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Surfside Condo Collapse: Search Nears End, 93 Of 97 Victims Recovered Have Been Identified

SURFSIDE (CBSMiami) - More than 26 million pounds of debris and concrete from the Champlain Towers South collapse site as the search for victims nears an end.

Crews have recovered 97 bodies from the rubble.

Ninety three people have been identified including six additional victims whose names were released Thursday. Maria Notkin, 81, Valeria Barth, 14, Michelle Anna Pazos, 23, Mihai Radulescu, 82, Rosa Saez, 70, and Miguel Leonardo Kaufman, 65.

An additional person was identified Friday, 79-year-old and Maria Popa.

At least 240 people connected to the building have been accounted for, with just a few still listed as "potentially unaccounted for."

In a statement, the county said it has become increasingly difficult to identify victims, and we are relying heavily on the work of the medical examiner's office and the scientific, technical process of identifying human remains. This work becomes more difficult with the passage of time although our teams are working as hard and as fast as they can.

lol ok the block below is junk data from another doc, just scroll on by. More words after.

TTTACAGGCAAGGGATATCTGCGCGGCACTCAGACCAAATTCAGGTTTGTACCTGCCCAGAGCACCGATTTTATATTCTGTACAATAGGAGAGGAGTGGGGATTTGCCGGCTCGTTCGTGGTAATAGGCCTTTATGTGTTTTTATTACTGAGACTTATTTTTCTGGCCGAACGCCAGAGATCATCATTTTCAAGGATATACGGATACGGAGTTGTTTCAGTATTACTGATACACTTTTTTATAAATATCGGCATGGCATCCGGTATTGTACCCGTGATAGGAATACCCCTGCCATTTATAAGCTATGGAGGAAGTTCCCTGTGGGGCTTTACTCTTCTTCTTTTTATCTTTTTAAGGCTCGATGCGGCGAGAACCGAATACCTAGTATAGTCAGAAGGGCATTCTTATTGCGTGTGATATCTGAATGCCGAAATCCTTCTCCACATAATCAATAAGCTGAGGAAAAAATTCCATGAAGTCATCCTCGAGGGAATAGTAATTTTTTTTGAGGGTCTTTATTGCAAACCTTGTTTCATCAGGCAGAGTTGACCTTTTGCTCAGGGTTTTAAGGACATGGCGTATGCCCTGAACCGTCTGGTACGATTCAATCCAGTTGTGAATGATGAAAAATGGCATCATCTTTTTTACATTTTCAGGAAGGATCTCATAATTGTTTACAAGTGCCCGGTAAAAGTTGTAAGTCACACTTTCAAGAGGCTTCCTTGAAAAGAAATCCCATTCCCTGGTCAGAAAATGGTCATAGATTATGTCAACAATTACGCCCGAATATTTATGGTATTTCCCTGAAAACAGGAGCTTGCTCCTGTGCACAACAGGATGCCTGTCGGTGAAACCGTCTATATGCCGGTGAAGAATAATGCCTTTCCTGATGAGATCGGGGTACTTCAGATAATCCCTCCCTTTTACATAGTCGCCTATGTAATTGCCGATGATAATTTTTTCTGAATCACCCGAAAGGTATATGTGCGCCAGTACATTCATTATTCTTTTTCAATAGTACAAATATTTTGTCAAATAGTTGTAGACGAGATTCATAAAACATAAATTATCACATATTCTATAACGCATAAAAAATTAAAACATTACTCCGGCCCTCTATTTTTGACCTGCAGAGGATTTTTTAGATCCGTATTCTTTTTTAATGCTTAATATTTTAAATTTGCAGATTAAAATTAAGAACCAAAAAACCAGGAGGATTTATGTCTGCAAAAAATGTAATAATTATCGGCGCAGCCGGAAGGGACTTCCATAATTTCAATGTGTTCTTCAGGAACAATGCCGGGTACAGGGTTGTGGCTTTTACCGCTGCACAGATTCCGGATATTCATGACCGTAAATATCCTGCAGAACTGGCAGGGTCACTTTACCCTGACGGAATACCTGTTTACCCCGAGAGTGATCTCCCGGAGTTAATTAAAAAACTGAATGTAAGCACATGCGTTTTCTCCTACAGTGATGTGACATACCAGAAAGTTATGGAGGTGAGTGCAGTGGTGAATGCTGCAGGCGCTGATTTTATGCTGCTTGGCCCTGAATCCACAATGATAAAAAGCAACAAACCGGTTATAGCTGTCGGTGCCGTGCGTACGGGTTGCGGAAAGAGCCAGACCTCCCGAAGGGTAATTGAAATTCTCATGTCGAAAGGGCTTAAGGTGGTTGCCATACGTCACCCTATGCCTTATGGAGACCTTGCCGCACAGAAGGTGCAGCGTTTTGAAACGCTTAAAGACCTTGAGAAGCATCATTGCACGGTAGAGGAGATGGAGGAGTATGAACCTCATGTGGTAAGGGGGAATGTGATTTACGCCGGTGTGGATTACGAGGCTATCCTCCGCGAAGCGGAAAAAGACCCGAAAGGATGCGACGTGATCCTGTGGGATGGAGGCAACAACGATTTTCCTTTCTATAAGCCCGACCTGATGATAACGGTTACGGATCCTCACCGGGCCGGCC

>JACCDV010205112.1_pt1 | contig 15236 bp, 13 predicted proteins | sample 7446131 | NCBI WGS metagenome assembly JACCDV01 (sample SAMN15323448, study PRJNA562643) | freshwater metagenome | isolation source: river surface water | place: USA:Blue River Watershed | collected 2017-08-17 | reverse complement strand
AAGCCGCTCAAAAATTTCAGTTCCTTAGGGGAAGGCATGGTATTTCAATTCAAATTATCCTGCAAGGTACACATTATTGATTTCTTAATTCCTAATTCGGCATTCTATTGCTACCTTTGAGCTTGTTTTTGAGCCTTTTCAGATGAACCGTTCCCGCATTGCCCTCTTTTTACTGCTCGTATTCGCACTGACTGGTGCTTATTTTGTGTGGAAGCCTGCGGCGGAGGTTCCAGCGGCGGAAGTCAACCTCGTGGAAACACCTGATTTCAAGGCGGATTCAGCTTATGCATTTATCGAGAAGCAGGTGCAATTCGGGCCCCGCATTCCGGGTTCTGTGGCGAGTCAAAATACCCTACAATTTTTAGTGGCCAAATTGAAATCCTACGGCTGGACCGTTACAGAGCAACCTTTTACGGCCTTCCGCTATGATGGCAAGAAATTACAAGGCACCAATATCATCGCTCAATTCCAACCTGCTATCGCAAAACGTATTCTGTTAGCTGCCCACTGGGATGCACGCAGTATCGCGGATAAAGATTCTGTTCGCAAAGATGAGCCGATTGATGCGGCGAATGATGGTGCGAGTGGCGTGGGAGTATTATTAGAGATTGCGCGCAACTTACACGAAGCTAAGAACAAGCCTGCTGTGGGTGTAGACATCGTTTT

"Moving forward, out of respect for the families who are still waiting and to ensure we are reporting the most accurate possible numbers, we will only be reporting the number of victims who have been identified," according to the statement.

A cause for the collapse has not yet been pinpointed.

The deadly collapse has spurred reviews of building safety across South Florida, as officials and residents scramble to figure out the vulnerability of aging structures.

The 12-story Champlain Towers South condominium was set for its four-decade recertification review when it collapsed.

Engineers and others investigating the cause of the collapse have been identifying key pieces of the 40-year-old building to determine what happened.

The search for answers includes an engineer hired by the town of Surfside, a team from the National Institute of Standards and Technology, experts hired by lawyers representing families and others.

Last Wednesday, a judge approved the sale of the property where the condo once sat. The proceeds will go to survivors and the families of those who died. The oceanfront property could go for $100 million to $110 million, according to court records.

Neighbors 4 Neighbors has established a fund to assist families impacted by the collapse as well as help feed first responders. To contribute, call Neighbors 4 Neighbors at (305) 597-4404 or go to

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